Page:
Dear Rachel,

The man I am thinking of marrying can be very sweet and kind. But just when we are getting along well, he suddenly changes. No matter what happens in his life, he starts saying that I am doing something to him. He stops talking to me for a few days then becomes very kind again. When I asked him what happened, he always has a good reason like stress on the job or other things. I don't like the way it makes me feel at all. I never know how I am going to be treated although he has been very kind other times.

My parents say he is successful and would make a good husband. I am having doubts. I think they are thinking about money. While I like him when he is kind, I don't like him when he blames me for something that I have never done. My parents say this is "normal" but I am not sure. What should I do?


Dear Y.M.,

I think it is a sign of strength and emotional maturity to be asking the question that you are asking. Although painful and difficult, this is a decision that requires deep thought and clarity before you proceed. You should be lauded for taking the time now to sort your feelings out, before the wedding.

Jewish marriage is the binding of two souls. When our soul was “born” as it were, it was whole and complete, and then G‑d made a split. He created two halves from this whole, and the work of marriage is the reunion of these two halves. Finding our soul mate, the one who completes us, is a colossal endeavor. It is one that is often characterized by doubt. Doubt, in all its heaviness and confusion, can be a driving force for achieving true clarity and peace… it can actually help you to make good decisions.

When we marry we must know that we are marrying what we see, but we are also marrying what we don't see. It is obvious that one cannot understand and know the totality of a person before marriage, but there is quite a bit we can learn from what we do see. You have described a pattern of behavior that is cause for concern.

It is important to understand that during the courting period, before marriage, a man (and woman) is on his best behavior; he wants to marry the girl. So, he should be showing you the best he’s got; he should be trying to impress you, and prove that he is worthy of you. The behavior that you describe, and of equal importance, your feelings about his behavior, seems to imply a lack of harmony between who he is and who he wants you to see him as. I would strongly encourage you to speak openly with him about your concerns.

If in fact he is really “stressed out form work,” how will he behave when more stressful situations arise? For example, work pressure combined with the birth of a new baby and in-laws coming to visit. There are no shortages of stressful situations that arise in our daily lives; the question is how do we handle the pressure? You have expressed doubt and discomfort with his coping mechanisms. I think that this situation is begging for deeper exploration.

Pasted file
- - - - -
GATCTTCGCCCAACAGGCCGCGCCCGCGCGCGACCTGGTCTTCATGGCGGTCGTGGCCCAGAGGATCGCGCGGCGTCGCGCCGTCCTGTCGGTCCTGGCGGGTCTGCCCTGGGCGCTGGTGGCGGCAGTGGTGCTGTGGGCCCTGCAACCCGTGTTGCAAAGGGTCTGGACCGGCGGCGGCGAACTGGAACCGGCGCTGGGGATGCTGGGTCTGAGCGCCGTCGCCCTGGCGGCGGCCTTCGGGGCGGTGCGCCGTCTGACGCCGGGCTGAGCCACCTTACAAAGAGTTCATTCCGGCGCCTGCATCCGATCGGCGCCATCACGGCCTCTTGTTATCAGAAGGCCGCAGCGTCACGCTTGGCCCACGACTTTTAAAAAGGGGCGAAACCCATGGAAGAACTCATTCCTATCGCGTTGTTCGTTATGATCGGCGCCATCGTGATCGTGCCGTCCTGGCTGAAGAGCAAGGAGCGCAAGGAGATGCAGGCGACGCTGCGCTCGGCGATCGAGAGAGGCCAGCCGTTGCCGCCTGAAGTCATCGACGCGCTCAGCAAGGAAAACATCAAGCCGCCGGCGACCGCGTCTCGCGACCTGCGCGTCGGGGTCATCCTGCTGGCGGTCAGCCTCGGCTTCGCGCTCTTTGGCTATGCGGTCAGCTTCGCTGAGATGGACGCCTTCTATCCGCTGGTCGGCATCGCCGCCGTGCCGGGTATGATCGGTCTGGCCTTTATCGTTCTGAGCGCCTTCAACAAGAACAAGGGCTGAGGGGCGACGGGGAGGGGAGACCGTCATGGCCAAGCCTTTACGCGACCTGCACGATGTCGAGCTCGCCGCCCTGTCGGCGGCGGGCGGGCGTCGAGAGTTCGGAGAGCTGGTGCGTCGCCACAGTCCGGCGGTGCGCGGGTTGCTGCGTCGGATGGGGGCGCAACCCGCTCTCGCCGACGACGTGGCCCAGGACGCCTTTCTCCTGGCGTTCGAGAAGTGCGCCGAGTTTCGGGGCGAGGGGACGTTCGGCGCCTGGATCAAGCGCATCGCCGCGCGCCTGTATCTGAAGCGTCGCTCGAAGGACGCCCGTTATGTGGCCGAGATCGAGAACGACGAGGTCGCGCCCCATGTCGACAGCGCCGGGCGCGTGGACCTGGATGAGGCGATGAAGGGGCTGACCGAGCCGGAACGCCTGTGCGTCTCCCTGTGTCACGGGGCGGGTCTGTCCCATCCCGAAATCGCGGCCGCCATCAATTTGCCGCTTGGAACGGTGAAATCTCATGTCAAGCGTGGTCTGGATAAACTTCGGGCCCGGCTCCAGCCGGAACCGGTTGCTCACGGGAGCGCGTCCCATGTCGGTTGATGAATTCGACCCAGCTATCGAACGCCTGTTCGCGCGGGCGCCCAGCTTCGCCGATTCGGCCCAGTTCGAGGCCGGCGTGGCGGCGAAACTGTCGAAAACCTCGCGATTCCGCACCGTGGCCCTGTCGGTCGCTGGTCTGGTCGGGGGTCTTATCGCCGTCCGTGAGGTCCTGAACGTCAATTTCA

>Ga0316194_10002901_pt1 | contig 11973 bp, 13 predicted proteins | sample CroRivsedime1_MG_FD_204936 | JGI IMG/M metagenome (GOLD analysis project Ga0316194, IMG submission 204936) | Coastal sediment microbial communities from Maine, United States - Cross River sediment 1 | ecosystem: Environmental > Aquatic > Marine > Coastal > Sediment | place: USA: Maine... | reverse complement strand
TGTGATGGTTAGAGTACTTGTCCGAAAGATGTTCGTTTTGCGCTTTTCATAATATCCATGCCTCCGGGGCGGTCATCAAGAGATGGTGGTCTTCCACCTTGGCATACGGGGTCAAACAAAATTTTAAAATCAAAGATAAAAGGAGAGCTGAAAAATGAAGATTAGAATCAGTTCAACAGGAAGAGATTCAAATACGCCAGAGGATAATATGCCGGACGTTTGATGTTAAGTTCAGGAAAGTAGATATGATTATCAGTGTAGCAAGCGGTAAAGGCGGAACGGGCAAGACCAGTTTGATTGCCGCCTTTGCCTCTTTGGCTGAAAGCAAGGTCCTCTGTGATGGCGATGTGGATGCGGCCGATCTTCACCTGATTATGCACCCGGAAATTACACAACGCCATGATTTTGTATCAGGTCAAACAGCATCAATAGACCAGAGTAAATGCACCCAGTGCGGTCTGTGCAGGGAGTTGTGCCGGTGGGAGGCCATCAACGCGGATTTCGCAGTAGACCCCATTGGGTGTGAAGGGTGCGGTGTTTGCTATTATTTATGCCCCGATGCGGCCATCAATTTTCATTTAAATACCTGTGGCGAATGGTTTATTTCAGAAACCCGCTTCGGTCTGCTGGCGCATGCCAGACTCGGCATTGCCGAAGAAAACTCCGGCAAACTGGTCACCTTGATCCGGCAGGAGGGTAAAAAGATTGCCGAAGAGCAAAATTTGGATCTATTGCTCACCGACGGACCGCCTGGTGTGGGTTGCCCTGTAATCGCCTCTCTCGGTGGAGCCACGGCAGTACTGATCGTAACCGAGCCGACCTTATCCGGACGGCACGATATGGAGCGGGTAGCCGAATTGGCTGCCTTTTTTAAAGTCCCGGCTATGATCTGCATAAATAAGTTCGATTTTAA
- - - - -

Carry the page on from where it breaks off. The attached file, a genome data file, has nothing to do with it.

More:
Being stressed out, having a bad day, something going wrong, is never an excuse for mistreating another. If he is acting out during the courting period, I think you should be very concerned about how he will treat you and children when he no longer needs to impress anyone and it is behind closed doors. It appears that you are being given a glimpse into a behavioral pattern that is not healthy and something that needs to be seriously worked on.

In traditional Jewish dating, there is a tremendous amount of background checking that happens, prior to even the first date. Seemingly invasive and extremely personal questions are asked, like for example, “do you take any medications,” “is there a history of disease in the family.”

References are given so that the potential suitor can have a wide range of input and perspective from a variety of sources; rabbis, teachers, friends, colleagues. This is all done to protect both parties from unnecessary emotional pain. I think it would be wise, if you have not done so already to speak with some of his peers about their impression of his moods, maybe there is a pattern or maybe this behavior is new.

Please understand that this is not spying, or even inappropriate, you are on the verge of one of the biggest decisions in your life – you deserve to know quite a bit about your husband. The unknowns such as what he will look like when he is holding a new baby, or how will he teach your child to ride a bike – those things will remain unknown until their time comes. But the things that you can know, I would encourage you to explore thoroughly, especially because of the reservations you have expressed.

It could be that he needs to develop new tools in stress management, or it could be that something else is going on that he has not yet shared with you, or it could be that you are over-reacting... I can’t tell you for sure. But, what I can tell you is that not speaking for several days at a time with your fiancé, and erratic mood swings, and placing blame where there is none is not “normal.” And it is not the kind of behavior one would expect from someone who is courting a young woman for marriage.

I do hope you take the time to look into these issues and please do not allow anyone to push you into a marriage that you have solid reason to feel unsure about.


P.S.: I think that you should also consider finding someone that the two of you can openly talk to. Ideally someone you both respect or even a therapist. Pre-marriage counseling can be essential in helping a marriage start off healthy.